The Blue Temple: Chiang Rai's hidden gem
The Chiang Rai region boasts some uncommon Wats characterized by the omnipresence of a color. Less known than the White Temple, the Blue Temple is worth a visit. Exploring a truly unique place.
History of the Blue Temple of Chiang Rai
The history of the Blue Temple of Chiang Rai is a fascinating tale. Wat Rong Suea Ten had been abandoned for many years. Nestled in the heart of a small village, this temple earned its notoriety due to the frequent visits of tigers, who found it an ideal spot to rest and play, much to the chagrin of the villagers. The name Wat Rong Suea Ten can be roughly translated as “the temple of the dancing tigers.” This ongoing presence eventually led to the temple’s abandonment.
It wasn’t until 1996 that the locals returned to the site. After more than a century without human presence, the restoration of the temple began. The old Wat has since been replaced by the renowned Blue Temple, a recent construction with a few deviations from the original temple’s design.
The Blue Temple or Wat Rong Suea Ten is located 3km from Chiang Rai city centre. As its name suggests, its most distinctive feature is its color: blue. Blue is omnipresent and imparts a unique character to the temple. The main building, with its traditional architecture, stands as a monument with a distinctive charm.
The statues, both inside and outside the temple, are accentuated by the interplay of contrasting colors. Whether it’s the imposing Buddha within the Ubusoth or the white Buddha situated at the rear of the Ubusoth, both exude a majestic presence and an extraordinary sense of sacredness. The same holds true for the murals, which challenge conventional norms and expectations.
Why choose the color blue for this temple?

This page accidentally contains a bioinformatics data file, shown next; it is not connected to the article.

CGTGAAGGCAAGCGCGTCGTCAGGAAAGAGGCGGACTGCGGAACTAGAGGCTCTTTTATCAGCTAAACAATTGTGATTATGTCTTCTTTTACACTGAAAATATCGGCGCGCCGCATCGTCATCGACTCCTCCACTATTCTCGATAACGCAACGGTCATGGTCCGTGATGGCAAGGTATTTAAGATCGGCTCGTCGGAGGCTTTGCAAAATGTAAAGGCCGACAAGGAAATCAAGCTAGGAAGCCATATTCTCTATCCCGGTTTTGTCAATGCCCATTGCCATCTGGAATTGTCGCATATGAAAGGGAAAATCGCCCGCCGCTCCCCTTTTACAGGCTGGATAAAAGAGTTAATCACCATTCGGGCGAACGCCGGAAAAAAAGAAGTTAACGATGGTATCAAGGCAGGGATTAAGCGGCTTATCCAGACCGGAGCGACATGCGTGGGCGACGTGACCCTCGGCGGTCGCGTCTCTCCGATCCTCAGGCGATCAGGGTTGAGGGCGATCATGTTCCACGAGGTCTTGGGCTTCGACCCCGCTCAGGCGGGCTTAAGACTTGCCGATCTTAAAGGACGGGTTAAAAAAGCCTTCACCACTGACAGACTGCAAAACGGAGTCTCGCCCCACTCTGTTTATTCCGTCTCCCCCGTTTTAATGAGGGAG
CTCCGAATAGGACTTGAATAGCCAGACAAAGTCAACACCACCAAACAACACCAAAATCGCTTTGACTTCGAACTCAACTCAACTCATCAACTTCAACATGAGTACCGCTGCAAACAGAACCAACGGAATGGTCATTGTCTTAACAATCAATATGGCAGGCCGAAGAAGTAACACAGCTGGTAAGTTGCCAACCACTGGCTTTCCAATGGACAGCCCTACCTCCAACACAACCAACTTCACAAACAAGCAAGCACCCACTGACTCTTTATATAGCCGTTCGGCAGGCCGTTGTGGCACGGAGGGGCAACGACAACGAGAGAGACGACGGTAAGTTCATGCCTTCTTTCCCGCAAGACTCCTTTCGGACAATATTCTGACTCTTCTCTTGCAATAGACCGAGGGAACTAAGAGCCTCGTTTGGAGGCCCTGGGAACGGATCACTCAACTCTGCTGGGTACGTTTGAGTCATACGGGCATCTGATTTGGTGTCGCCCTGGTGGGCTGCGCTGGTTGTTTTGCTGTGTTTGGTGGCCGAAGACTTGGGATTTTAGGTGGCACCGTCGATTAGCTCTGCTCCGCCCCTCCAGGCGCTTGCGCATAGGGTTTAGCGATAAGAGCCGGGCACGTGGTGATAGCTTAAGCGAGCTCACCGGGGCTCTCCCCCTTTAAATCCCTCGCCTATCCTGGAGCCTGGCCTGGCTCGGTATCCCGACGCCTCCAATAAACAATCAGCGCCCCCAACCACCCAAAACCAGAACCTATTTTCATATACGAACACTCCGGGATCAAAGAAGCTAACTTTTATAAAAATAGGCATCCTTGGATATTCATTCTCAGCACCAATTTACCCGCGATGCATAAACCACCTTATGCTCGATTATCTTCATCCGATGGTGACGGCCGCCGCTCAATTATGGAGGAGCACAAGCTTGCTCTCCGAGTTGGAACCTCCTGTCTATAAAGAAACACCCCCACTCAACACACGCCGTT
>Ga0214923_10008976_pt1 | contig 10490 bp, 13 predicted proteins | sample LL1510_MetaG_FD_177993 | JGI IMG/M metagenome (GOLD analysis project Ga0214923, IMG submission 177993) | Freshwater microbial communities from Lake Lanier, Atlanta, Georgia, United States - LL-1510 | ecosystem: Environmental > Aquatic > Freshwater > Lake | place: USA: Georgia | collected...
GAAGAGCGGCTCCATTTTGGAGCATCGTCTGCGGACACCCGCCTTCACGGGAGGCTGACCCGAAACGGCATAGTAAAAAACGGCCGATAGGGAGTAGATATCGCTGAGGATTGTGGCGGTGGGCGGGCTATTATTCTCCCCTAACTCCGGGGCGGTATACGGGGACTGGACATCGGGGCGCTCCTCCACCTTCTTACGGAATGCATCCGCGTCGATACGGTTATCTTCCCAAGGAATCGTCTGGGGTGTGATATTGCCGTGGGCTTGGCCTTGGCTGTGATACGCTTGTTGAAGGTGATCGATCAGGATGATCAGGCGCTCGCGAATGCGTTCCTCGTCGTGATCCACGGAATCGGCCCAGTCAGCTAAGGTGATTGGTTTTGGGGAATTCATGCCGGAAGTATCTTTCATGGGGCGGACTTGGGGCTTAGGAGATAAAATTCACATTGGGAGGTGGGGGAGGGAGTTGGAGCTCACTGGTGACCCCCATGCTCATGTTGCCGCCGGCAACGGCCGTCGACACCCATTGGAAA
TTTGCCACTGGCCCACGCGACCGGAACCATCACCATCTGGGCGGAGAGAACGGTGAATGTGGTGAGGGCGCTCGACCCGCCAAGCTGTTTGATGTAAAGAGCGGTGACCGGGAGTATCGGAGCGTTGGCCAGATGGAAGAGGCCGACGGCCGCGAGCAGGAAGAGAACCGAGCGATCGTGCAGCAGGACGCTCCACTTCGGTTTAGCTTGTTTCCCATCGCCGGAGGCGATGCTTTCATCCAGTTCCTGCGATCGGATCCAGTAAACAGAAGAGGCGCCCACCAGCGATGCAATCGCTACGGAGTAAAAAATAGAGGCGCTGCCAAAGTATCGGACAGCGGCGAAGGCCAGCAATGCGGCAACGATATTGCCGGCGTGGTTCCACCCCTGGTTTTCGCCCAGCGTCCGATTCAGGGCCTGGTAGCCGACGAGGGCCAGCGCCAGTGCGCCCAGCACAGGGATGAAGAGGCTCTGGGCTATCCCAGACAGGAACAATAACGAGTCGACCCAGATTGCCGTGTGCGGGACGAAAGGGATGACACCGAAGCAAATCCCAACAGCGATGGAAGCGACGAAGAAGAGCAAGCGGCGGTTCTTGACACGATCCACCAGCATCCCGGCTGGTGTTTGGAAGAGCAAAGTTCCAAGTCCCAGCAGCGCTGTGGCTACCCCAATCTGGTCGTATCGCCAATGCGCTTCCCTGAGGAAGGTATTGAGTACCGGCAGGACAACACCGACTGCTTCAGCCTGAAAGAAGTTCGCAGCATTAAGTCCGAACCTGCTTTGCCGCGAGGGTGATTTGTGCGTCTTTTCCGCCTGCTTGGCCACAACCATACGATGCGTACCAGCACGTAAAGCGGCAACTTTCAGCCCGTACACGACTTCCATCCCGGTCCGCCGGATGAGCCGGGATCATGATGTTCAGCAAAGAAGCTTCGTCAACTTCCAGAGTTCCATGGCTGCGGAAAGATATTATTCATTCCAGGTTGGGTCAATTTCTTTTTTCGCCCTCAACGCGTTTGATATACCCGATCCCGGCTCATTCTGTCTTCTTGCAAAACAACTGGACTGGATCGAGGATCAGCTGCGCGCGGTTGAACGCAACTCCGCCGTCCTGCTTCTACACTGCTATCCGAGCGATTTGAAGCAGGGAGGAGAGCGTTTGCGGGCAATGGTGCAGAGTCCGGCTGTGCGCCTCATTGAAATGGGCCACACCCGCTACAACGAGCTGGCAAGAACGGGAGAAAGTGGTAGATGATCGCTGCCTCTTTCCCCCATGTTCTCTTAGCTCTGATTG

While it’s easy to understand the significance of the famous White Temple in Chiang Rai as a symbol of purity, the color blue is less explicit.
In fact, there are several possible interpretations. In Thailand, blue is generally associated with the color of the monarchy, and more specifically with the Queen. However, the blue present in the temple is not a light blue as can be seen in Queen Sirikit’s flag. Instead, it’s a dark blue, similar to lapis lazuli. In Buddhism, this color, reminiscent of the night sky, holds significant meanings of scarcity and purification. It is said to have the power to ward off negative thoughts and bring inner peace. Hence, lapis lazuli is often worn as a pendant, as it is in direct contact with the throat chakra, enabling better communication by calming negative thoughts.
Practical information about Wat Rong Suea Ten
- Open every day from 07h00 to 20h00. Free admission.
- Blue Temple - Address:
306 หมู่ที่ 2 Maekok Rd,
Tambon Rim Kok, Mueang Chiang Rai District,
Chiang Rai 57100 - Wat Rong Suea Ten - Blue Temple.
- Audio guides are available.
- No restrictions on photography (no flash).
Thai temples often enforce a dress code that may require visitors to cover their shoulders and knees. It’s advisable to dress accordingly to avoid any unpleasant surprises!
How to get to Chiang Rai Blue Temple
How to get there:
- There is no public transport to Wat Rong Suea Ten. It’s easy to get there by scooter or car.
- For the more sporty, cycling is also an excellent option.
- Alternatively, you can take a tuk-tuk or taxi, or use Grab or Bolt via the app.
More information about Chiang Rai
Your comprehensive Guide to exploring Chiang Rai
For decades, Chiang Rai has been known for its mountain trekking adventures and the vibrant cultures of its ethnic minorities. While this reputation isn’t entirely inaccurate, the region is now revealing its abundant natural beauty and rich cultural heritage, which are increasingly drawing more visitors. Join us as we explore these hidden gems